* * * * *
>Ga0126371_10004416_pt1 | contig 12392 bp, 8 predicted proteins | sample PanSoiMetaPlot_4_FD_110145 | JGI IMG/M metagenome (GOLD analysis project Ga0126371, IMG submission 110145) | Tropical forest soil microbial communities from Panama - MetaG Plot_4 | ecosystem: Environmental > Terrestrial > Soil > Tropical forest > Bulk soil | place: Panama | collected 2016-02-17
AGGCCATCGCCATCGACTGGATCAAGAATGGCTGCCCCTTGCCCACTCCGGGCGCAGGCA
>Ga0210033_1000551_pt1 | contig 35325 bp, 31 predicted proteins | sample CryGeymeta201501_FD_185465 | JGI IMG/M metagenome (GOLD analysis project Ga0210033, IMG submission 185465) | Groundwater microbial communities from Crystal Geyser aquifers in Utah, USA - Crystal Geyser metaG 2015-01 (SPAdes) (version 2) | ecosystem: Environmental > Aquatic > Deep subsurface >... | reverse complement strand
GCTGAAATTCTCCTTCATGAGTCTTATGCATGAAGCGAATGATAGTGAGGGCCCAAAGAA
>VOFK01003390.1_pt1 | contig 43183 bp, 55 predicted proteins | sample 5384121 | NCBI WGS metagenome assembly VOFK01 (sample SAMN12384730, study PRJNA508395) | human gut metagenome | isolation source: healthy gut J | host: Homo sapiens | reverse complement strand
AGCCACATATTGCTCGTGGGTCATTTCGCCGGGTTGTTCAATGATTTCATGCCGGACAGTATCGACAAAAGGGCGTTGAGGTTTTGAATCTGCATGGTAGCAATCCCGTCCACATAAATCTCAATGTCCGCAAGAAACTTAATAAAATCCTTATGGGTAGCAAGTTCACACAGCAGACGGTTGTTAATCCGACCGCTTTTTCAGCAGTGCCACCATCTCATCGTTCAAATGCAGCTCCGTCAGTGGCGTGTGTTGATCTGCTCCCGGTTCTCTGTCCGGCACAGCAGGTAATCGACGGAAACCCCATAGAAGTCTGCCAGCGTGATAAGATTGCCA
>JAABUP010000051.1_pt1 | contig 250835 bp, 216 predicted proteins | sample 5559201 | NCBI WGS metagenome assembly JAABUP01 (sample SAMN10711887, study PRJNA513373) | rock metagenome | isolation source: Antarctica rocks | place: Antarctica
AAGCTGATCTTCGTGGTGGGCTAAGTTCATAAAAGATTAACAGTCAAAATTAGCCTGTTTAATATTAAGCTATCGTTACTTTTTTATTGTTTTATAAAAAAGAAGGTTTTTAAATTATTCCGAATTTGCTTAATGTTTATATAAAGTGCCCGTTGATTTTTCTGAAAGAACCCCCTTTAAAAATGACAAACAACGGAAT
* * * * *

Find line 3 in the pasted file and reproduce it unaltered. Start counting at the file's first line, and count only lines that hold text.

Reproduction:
>Ga0210033_1000551_pt1 | contig 35325 bp, 31 predicted proteins | sample CryGeymeta201501_FD_185465 | JGI IMG/M metagenome (GOLD analysis project Ga0210033, IMG submission 185465) | Groundwater microbial communities from Crystal Geyser aquifers in Utah, USA - Crystal Geyser metaG 2015-01 (SPAdes) (version 2) | ecosystem: Environmental > Aquatic > Deep subsurface >... | reverse complement strand